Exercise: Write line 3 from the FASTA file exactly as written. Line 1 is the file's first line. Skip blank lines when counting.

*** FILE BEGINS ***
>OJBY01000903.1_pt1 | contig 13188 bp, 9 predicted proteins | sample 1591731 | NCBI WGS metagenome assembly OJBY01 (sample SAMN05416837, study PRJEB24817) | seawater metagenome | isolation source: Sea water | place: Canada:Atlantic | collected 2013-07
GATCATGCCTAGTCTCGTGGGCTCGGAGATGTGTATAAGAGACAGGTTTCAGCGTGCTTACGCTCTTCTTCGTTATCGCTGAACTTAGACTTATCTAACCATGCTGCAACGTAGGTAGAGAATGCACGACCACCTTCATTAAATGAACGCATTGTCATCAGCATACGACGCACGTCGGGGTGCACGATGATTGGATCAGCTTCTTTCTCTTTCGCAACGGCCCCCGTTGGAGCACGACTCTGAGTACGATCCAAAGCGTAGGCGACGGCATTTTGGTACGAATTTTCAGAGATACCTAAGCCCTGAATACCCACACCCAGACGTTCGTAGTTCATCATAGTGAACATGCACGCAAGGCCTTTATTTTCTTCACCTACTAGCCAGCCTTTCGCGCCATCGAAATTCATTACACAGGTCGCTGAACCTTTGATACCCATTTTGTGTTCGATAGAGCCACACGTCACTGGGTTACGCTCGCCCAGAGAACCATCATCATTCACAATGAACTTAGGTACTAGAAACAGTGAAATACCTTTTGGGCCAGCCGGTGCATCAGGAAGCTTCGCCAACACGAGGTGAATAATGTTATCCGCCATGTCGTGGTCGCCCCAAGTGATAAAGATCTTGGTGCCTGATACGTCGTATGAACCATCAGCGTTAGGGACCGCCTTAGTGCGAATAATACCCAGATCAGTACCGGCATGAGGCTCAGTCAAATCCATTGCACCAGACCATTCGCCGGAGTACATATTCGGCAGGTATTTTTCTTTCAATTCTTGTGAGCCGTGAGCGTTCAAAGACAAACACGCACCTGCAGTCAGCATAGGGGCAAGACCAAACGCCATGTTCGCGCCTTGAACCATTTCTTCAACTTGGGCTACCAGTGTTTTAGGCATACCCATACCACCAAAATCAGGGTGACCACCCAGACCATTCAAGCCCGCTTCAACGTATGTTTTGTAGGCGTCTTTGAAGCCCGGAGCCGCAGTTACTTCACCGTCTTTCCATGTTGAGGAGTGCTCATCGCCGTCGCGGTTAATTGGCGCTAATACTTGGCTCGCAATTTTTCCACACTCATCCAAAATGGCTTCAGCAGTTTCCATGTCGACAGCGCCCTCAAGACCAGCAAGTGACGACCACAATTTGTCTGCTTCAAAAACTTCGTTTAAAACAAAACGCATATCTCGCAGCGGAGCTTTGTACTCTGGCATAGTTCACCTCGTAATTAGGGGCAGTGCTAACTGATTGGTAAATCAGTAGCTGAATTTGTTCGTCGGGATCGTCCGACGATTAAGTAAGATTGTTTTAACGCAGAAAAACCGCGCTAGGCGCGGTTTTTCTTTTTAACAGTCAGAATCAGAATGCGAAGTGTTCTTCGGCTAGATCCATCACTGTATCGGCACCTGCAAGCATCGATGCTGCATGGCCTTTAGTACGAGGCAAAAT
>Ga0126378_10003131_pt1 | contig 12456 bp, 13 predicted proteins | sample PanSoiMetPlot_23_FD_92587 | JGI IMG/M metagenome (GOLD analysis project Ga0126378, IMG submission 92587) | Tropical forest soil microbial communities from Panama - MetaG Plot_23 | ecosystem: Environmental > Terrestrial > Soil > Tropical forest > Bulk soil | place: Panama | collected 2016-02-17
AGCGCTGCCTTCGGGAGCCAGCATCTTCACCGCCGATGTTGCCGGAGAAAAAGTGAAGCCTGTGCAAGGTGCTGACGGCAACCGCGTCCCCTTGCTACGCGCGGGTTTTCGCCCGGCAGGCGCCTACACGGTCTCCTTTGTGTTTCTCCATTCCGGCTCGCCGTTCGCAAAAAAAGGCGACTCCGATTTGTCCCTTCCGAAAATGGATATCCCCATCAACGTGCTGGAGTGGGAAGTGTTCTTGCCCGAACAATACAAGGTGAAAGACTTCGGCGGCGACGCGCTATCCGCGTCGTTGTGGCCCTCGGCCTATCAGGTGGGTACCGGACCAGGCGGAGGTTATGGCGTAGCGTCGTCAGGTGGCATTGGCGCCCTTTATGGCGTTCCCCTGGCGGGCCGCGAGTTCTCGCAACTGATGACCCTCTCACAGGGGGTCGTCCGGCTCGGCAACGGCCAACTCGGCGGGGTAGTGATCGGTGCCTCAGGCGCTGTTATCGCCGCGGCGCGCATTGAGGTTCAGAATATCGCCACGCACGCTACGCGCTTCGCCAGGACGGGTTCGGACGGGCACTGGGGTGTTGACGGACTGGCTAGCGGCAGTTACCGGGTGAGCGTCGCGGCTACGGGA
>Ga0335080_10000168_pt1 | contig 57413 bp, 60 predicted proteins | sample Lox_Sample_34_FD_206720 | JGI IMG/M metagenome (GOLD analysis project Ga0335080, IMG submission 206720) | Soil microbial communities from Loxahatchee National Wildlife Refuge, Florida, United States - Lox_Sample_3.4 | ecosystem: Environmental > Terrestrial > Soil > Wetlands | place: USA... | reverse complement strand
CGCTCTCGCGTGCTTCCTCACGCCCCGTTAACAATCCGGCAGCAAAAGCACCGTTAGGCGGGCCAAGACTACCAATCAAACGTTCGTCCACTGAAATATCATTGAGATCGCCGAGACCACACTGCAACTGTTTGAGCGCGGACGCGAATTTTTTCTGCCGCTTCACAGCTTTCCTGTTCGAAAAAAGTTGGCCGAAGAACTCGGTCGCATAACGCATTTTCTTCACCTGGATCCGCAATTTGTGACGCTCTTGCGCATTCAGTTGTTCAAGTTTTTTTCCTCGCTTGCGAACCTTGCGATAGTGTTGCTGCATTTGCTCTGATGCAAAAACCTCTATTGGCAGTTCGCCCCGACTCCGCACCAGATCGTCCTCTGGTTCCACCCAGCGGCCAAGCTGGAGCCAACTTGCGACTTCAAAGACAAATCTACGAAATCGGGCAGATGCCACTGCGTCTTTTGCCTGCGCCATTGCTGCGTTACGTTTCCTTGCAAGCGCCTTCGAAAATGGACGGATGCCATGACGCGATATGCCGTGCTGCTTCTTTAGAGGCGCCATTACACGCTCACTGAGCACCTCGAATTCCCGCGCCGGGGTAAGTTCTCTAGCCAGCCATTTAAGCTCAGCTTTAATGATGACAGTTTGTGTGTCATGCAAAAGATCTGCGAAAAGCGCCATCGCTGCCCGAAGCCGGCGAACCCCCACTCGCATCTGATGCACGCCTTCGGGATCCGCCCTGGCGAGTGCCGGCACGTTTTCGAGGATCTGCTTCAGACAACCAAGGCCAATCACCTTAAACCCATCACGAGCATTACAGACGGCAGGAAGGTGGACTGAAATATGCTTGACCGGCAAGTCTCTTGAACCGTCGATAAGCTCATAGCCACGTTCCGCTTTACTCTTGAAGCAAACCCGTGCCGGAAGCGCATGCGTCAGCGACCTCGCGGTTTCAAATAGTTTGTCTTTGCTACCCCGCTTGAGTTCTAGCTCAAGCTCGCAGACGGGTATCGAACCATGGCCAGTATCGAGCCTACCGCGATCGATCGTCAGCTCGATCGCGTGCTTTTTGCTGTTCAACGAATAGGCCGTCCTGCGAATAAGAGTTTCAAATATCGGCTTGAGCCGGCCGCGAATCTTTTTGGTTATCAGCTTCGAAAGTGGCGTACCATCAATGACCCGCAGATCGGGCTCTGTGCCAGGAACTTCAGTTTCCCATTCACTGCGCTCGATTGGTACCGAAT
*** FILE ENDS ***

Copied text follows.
>Ga0126378_10003131_pt1 | contig 12456 bp, 13 predicted proteins | sample PanSoiMetPlot_23_FD_92587 | JGI IMG/M metagenome (GOLD analysis project Ga0126378, IMG submission 92587) | Tropical forest soil microbial communities from Panama - MetaG Plot_23 | ecosystem: Environmental > Terrestrial > Soil > Tropical forest > Bulk soil | place: Panama | collected 2016-02-17